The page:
The DASH (Dietary Approaches to Stop Hypertension) Diet is recognized as one of the healthiest diets available right now. It is credited with lowering blood pressure and cholesterol, controlling gout and kidney disease, and now, a new study claims it can also reduce the risk of depression in older adults.

Research conducted by the Rush University Medical Center shows older adults who followed a diet centered on vegetables, fruit and whole grains, were less likely to develop depression than people who did not closely follow the diet.

"Depression is common in older adults and more frequent in people with memory problems, vascular risk factors such as high blood pressure or high cholesterol, or people who have had a stroke," said study author Dr Laurel Cherian, a vascular neurologist and assistant professor in Rush's Department of Neurological Sciences. "There is evidence linking healthy lifestyle changes to lower rates of depression and this study sought to examine the role that diet plays in preventing depression."

For the study, funded by the National Institutes of Aging, the team evaluated 964 participants of the Rush Memory and Aging Project with an average age of 81. They were studied over a period of approximately six-and-a-half years during which time they were monitored for symptoms of depression.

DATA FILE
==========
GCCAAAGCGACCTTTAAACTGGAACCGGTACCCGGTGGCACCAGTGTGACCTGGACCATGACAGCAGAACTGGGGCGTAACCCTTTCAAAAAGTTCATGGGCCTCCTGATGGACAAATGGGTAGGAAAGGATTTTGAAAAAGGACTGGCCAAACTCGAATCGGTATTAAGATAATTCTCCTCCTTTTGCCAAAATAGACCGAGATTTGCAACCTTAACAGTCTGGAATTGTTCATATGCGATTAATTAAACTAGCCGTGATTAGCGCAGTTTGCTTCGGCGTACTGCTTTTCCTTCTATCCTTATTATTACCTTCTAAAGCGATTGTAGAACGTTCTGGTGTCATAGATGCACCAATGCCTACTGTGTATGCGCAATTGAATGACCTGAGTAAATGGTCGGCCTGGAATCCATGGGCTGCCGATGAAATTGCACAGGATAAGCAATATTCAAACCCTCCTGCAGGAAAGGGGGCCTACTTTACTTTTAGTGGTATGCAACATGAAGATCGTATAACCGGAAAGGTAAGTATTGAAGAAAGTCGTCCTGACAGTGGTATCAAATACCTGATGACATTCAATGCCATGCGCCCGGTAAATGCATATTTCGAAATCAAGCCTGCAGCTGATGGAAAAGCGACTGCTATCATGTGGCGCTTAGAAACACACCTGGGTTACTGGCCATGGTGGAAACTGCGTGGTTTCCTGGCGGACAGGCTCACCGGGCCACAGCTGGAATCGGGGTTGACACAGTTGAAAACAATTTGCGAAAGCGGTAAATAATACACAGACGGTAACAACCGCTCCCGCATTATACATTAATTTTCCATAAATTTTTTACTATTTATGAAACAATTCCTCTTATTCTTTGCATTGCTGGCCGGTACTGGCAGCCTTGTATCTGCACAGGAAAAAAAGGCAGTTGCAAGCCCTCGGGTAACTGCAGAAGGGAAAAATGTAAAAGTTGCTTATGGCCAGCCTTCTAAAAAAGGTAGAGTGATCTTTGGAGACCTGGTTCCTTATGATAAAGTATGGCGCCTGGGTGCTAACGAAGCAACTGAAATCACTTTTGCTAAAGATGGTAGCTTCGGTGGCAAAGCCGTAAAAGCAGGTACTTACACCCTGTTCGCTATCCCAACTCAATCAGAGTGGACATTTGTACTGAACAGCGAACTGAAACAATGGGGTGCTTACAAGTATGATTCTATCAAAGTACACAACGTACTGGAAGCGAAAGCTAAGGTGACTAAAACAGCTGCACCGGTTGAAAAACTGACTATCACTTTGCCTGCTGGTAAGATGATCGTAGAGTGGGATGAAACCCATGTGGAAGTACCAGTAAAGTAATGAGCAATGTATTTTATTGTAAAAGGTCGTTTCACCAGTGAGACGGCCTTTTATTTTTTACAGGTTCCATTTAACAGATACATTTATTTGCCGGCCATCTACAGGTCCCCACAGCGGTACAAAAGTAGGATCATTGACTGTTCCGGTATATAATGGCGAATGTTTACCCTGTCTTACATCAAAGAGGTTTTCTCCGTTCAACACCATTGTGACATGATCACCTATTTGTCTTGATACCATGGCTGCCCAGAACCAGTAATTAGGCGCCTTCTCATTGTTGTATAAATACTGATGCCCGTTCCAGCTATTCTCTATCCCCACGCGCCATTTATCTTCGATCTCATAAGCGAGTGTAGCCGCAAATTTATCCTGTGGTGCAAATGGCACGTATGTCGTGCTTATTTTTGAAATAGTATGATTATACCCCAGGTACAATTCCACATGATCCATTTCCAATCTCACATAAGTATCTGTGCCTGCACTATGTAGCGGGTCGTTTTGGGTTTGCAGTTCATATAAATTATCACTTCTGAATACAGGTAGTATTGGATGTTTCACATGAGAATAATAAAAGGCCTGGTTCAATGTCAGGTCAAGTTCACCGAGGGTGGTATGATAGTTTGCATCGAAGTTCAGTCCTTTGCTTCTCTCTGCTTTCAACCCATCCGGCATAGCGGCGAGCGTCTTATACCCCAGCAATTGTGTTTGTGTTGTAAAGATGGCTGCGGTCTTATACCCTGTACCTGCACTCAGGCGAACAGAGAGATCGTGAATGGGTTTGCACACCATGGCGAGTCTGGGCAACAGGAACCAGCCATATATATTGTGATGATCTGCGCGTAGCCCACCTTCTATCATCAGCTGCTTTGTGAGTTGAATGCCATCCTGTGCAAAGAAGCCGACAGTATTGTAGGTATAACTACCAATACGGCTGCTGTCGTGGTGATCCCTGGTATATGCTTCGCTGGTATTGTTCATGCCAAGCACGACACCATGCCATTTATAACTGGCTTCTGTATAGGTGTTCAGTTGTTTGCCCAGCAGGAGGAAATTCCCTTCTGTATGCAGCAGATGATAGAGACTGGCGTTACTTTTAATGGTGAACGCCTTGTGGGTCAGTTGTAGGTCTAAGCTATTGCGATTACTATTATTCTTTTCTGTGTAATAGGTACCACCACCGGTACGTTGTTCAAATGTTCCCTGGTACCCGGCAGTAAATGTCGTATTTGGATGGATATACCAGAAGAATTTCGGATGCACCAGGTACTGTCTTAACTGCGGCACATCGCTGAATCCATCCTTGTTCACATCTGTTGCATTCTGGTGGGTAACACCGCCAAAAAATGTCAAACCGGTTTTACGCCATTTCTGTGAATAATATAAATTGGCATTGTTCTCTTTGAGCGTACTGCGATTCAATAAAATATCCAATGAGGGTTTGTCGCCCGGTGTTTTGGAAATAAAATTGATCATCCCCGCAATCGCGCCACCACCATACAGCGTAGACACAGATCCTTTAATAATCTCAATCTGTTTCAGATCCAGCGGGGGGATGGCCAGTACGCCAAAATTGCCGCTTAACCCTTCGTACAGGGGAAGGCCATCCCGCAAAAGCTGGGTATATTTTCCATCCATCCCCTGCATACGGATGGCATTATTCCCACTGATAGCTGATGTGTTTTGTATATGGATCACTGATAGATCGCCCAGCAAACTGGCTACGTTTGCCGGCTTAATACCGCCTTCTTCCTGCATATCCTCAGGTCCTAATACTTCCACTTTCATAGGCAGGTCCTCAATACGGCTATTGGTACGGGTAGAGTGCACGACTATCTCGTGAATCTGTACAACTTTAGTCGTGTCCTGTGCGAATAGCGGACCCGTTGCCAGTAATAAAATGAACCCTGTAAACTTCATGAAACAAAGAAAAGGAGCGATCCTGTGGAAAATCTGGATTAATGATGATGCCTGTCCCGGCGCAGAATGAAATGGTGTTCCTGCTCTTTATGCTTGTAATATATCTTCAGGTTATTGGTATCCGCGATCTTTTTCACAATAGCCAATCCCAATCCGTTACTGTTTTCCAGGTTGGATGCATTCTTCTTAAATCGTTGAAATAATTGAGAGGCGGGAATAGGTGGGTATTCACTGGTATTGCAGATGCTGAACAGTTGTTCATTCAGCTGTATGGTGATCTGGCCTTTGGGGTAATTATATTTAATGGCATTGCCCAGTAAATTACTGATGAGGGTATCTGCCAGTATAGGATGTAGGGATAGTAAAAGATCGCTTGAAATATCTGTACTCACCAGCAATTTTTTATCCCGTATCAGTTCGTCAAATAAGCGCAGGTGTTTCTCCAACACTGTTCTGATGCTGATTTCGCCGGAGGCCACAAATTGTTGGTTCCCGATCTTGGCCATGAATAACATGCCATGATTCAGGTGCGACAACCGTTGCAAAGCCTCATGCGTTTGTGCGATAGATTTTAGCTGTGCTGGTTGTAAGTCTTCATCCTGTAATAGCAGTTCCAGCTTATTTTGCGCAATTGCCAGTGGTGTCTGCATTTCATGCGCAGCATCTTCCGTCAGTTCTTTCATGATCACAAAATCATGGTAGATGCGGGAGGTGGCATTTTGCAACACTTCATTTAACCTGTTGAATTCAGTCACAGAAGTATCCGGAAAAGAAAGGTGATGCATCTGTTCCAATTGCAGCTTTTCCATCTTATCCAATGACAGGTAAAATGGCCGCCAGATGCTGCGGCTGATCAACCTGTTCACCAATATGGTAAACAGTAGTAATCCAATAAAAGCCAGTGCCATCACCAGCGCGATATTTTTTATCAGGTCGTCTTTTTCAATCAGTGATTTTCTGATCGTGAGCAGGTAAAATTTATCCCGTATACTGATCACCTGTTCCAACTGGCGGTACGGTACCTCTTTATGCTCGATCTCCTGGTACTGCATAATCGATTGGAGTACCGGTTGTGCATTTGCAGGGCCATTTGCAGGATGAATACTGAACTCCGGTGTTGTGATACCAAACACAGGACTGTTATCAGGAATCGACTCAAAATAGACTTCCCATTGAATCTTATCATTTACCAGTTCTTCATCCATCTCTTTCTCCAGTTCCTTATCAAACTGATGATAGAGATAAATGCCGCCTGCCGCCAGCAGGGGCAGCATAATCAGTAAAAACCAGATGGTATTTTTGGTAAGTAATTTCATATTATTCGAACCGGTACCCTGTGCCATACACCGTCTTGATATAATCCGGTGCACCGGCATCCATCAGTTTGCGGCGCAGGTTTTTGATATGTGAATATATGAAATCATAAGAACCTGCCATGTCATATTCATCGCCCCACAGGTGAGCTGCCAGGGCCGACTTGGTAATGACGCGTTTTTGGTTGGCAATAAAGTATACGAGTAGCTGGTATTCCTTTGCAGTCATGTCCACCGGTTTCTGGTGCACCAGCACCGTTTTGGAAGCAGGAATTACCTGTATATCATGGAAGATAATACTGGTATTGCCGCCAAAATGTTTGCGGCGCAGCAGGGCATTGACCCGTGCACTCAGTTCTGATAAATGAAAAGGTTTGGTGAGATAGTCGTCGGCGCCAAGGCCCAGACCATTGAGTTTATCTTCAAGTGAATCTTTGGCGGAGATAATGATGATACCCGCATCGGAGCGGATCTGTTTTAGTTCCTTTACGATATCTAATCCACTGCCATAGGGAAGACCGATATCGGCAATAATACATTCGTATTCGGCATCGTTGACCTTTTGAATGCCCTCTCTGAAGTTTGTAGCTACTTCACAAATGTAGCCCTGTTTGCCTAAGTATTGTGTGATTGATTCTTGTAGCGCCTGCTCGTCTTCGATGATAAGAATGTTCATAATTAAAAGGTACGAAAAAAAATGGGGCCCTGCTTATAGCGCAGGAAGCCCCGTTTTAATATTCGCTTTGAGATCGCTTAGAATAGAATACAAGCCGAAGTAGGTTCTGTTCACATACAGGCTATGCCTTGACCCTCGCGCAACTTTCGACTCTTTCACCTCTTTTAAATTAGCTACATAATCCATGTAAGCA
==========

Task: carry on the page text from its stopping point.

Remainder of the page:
The subjects were expected to fill out questionnaires detailing the kind of foods they ate on a regular basis — whether their meals adhered to the DASH diet, Mediterranean diet (olive oil, fish and vegetables) or the traditional Western diet (red meats, saturated fats).

While the complete study is yet to be presented at the American Academy of Neurology's 70th Annual Meeting in Los Angeles in April, according to the press release, the groups that adhered more closely to the DASH diet were 11% less likely to develop depression as opposed to those individuals who did not follow the diet closely.

The results indicated that the group who followed the Western diet was more likely to develop depression.

At this point, the study was only able to identify an association between the DASH diet and a reduced risk of depression. Cherian believes additional research is required.

"Future studies are now needed to confirm these results and to determine the best nutritional components of the DASH diet to prevent depression later in life and to best help people keep their brains healthy," she said.

What does the DASH diet comprise of?

The DASH diet calls for a focus on fruits, vegetables and whole grains along with low-fat dairy products. According to the Mayo Clinic, it encourages users to reduce sodium intake and instead increase consumption of foods rich in potassium, calcium and magnesium.

Fish, poultry and legumes along with nuts and seeds should be eaten in small quantities a few times a week. While red meat is allowed, the diet recommends it is trimmed of fat and consumed in small quantities.

Alcohol is restricted to one drink a day for women and two drinks a day for men.